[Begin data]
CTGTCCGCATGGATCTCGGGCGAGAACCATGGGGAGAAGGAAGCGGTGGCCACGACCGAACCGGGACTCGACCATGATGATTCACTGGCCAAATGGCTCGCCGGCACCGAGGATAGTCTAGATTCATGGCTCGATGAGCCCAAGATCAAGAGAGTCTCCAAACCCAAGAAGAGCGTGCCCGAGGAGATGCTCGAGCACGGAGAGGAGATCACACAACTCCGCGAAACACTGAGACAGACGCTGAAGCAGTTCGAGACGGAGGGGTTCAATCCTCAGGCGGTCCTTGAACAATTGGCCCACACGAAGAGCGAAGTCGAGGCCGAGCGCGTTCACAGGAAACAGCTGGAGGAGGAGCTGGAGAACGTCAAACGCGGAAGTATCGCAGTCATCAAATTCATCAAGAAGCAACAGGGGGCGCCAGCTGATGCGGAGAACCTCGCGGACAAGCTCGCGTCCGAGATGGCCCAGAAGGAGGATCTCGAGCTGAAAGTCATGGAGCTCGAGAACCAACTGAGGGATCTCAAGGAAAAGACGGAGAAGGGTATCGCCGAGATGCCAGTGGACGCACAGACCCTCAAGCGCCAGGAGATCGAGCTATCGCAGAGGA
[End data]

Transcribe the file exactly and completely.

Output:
CTGTCCGCATGGATCTCGGGCGAGAACCATGGGGAGAAGGAAGCGGTGGCCACGACCGAACCGGGACTCGACCATGATGATTCACTGGCCAAATGGCTCGCCGGCACCGAGGATAGTCTAGATTCATGGCTCGATGAGCCCAAGATCAAGAGAGTCTCCAAACCCAAGAAGAGCGTGCCCGAGGAGATGCTCGAGCACGGAGAGGAGATCACACAACTCCGCGAAACACTGAGACAGACGCTGAAGCAGTTCGAGACGGAGGGGTTCAATCCTCAGGCGGTCCTTGAACAATTGGCCCACACGAAGAGCGAAGTCGAGGCCGAGCGCGTTCACAGGAAACAGCTGGAGGAGGAGCTGGAGAACGTCAAACGCGGAAGTATCGCAGTCATCAAATTCATCAAGAAGCAACAGGGGGCGCCAGCTGATGCGGAGAACCTCGCGGACAAGCTCGCGTCCGAGATGGCCCAGAAGGAGGATCTCGAGCTGAAAGTCATGGAGCTCGAGAACCAACTGAGGGATCTCAAGGAAAAGACGGAGAAGGGTATCGCCGAGATGCCAGTGGACGCACAGACCCTCAAGCGCCAGGAGATCGAGCTATCGCAGAGGA